Photo of Eugene Oregon

In Brief: December 2013 Eugene Sustainability Commission Report

Topics Include: Climate, Waste, Consumption and Education

Item #1: Council Review of Climate Action Plans: The Eugene City Council will be hosting the first of two work sessions to discuss the city’s climate action planning on February 19, 2014. This work session will focus on the ICAP (Internal Climate Action Plan), in response to a request from the Eugene City Sustainability Commission.

Eugene’s ICAP was created in 2009 to address the Council’s goal of reducing greenhouse gas emissions from city operations and achieving carbon neutrality by 2020. The ICAP includes numerous strategies that aim to reduce emissions by 55%, with the purchase of carbon offsets starting in 2020 to account for the additional 45%.

A second work session is being planned, though not yet scheduled, focused on a proposed ordinance from Our Children’s Trust (OCT) that calls for the development of a Comprehensive Climate Recovery Plan. This plan aims to reduce carbon dioxide levels in the atmosphere to no more than 350 parts per million.

The OCT ordinance also aims to establish a new chapter in the Eugene City Code, called “Climate for Future Generations.”  This new chapter would be directed at taking “all necessary action to meet [Eugene’s] goal to reduce community-wide greenhouse gas emissions to 10% below 1990 levels by 2020.” It is rumored that time travel may be involved.

Item #2: Sustainable Consumption & Production: At the invitation of the United Nations Environmental Program, Eugene City Sustainability Liaison Babe O’Sullivan recently attended NARSPAC, the North American Roundtable on Sustainable Production and Consumption. NARSPAC is a group of US and Canadian government representatives and international and academic organizations working toward the UN’s “10 Year Framework of Programs on Sustainable Consumption and Production. The NARSPAC meeting covered international sustainable development goals and directed discussion of strategic opportunities for implementation.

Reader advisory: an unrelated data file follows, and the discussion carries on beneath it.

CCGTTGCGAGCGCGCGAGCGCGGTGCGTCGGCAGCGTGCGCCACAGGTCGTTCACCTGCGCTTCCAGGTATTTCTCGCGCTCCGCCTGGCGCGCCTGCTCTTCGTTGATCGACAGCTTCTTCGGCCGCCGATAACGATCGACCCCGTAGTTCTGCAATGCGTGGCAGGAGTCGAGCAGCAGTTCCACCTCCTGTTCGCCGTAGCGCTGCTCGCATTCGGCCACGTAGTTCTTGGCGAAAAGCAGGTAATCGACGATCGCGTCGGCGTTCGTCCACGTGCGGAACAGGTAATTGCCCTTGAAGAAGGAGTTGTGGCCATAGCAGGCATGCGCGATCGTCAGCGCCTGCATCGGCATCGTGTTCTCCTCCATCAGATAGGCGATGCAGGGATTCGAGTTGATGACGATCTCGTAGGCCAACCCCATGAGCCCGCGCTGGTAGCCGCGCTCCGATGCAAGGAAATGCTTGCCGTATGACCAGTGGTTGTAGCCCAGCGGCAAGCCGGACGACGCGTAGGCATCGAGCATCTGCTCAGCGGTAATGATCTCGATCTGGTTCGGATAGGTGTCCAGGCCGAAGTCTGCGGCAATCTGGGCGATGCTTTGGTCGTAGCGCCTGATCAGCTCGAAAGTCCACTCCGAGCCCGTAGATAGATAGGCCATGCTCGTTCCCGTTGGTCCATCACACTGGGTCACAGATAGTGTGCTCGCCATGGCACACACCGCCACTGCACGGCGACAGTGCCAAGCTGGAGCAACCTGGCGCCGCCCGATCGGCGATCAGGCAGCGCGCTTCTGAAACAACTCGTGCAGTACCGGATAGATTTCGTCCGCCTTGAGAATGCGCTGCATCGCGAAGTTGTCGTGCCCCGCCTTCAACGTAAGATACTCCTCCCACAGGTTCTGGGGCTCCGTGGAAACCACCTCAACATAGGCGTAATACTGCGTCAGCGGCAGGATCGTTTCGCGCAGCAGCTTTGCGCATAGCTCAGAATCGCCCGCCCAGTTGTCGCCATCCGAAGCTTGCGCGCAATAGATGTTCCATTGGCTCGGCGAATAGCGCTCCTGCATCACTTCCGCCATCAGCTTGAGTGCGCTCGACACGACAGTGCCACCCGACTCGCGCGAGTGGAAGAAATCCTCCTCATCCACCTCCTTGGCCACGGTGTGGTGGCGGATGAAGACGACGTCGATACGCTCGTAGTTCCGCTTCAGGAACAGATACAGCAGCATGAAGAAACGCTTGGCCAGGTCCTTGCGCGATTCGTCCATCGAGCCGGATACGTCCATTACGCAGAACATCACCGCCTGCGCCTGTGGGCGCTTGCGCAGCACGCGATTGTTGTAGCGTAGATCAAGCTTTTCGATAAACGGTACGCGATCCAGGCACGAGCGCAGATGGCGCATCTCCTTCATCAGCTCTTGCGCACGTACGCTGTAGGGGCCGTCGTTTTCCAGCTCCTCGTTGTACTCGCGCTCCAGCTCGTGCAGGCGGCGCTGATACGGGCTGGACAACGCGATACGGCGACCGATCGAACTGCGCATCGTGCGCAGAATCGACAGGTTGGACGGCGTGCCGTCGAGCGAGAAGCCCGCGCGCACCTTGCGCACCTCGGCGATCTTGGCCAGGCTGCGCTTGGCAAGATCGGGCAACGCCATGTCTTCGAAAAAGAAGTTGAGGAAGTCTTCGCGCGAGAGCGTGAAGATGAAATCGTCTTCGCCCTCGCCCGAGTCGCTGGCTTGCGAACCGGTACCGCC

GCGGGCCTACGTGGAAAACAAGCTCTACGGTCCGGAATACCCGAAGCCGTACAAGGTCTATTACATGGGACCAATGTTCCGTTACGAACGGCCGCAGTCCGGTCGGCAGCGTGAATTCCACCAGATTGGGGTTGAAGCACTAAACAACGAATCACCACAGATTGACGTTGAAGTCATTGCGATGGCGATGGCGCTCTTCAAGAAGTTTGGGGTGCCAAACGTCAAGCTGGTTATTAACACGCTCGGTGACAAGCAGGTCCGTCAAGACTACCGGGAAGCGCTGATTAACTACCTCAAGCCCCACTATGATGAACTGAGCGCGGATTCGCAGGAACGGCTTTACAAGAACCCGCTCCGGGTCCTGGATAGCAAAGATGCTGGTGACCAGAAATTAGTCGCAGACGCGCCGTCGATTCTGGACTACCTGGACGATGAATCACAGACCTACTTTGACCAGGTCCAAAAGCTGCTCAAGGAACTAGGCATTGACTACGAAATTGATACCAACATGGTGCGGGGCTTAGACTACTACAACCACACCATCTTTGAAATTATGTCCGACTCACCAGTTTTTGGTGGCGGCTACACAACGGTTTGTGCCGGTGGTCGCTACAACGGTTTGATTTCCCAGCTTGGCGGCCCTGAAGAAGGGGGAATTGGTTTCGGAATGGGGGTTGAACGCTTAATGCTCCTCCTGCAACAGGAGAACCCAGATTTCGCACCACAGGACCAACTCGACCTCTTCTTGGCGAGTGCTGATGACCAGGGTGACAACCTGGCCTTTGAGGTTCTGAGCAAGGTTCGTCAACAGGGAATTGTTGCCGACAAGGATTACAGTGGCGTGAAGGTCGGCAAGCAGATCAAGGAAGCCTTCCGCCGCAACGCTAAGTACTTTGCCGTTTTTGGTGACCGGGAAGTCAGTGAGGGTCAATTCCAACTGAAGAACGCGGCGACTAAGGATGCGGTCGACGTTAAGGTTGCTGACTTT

Item #3: Internal Construction Waste Management: Through a number of processes and initiatives, Eugene’s Public Works Department has been working to maximize the recycling and reuse of construction waste materials. Diversion rates for 2012 were 91%, a 9% increase over 2011’s diversion rates and a definitive sign of progress. This is part of the city’s larger Zero Waste Initiative, adopted by City Council in 2009.

Item #4: University of Oregon Student Projects: The University of Oregon’s OLIS Program (Oregon in Leadership) have completed a number of projects of the City of Eugene. Student teams and city staff mentors, working as part of the Sustainability Plans and Indicators course, work on projects such as designing streets for alternative transportation; climate change and vulnerable populations; and mitigating system risk to climate change, natural hazards, and energy prices.